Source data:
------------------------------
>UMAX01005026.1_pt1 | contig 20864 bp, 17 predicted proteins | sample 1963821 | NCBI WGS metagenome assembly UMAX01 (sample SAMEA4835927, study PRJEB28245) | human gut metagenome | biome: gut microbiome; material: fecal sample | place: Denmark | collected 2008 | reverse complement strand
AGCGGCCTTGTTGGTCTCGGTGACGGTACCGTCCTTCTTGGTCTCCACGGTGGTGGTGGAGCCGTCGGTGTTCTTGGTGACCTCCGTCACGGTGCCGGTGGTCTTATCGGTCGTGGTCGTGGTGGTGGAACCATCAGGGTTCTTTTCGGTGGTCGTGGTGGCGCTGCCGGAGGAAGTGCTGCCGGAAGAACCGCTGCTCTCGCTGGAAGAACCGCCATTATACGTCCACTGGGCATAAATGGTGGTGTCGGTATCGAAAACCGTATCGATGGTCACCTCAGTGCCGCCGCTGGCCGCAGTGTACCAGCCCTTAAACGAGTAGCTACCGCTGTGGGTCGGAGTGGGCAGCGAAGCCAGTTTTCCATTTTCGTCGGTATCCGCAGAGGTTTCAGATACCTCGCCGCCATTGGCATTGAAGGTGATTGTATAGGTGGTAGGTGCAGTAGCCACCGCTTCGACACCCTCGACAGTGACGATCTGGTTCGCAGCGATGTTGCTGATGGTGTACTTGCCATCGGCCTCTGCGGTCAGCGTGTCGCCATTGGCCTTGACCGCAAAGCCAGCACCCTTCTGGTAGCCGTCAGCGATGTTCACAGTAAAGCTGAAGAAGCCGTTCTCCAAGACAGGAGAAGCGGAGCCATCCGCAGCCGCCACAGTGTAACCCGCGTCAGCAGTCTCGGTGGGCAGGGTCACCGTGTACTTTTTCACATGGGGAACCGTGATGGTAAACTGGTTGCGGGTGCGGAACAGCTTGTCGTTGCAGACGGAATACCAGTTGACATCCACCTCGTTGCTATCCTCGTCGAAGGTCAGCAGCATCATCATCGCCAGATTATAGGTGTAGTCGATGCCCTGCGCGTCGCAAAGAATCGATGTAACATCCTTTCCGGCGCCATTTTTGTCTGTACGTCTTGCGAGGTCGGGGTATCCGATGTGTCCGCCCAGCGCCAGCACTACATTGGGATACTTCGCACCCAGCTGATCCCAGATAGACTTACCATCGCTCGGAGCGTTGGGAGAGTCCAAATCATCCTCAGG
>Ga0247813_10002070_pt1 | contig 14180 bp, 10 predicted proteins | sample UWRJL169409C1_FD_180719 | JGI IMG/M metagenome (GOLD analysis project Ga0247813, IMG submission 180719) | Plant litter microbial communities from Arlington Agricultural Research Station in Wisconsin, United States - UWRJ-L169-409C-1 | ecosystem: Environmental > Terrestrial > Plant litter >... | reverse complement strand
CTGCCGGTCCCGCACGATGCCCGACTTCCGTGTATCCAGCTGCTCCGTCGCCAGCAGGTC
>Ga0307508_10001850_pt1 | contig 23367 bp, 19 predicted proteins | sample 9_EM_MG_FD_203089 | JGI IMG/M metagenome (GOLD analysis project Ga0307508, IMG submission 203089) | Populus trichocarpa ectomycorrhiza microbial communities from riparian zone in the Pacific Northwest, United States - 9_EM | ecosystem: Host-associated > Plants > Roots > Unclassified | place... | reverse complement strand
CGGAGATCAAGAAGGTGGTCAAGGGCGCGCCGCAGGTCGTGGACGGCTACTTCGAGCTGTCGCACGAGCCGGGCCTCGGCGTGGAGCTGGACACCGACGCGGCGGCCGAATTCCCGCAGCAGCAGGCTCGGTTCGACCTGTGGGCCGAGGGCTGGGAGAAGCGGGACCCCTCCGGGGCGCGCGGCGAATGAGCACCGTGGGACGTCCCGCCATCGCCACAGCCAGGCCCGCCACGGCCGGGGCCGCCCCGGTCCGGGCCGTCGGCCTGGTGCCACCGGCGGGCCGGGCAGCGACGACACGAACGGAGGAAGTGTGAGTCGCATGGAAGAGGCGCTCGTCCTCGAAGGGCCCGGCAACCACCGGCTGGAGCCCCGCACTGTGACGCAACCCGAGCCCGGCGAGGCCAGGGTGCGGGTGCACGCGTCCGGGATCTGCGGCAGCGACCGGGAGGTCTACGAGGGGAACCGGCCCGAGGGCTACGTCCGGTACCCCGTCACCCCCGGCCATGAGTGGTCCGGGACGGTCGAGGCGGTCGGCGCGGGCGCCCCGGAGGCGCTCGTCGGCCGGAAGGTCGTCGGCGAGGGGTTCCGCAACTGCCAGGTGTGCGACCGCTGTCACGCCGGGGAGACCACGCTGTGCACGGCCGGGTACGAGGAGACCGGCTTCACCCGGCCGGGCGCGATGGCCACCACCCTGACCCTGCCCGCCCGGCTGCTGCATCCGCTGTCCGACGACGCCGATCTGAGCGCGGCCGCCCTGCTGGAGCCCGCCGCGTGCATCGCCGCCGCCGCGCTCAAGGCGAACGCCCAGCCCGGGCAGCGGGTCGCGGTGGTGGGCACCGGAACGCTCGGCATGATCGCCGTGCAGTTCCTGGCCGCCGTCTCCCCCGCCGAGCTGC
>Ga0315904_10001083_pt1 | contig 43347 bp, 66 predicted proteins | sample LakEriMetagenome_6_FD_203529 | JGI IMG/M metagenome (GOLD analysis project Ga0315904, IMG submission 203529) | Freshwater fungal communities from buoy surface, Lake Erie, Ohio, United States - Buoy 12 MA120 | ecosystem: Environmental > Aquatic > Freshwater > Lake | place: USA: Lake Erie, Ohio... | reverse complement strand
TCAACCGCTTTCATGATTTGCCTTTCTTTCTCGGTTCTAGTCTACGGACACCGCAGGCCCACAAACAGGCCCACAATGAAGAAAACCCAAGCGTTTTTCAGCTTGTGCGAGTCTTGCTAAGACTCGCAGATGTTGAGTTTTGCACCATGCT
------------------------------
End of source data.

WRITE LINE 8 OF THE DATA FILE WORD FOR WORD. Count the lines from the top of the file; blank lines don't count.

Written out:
TCAACCGCTTTCATGATTTGCCTTTCTTTCTCGGTTCTAGTCTACGGACACCGCAGGCCCACAAACAGGCCCACAATGAAGAAAACCCAAGCGTTTTTCAGCTTGTGCGAGTCTTGCTAAGACTCGCAGATGTTGAGTTTTGCACCATGCT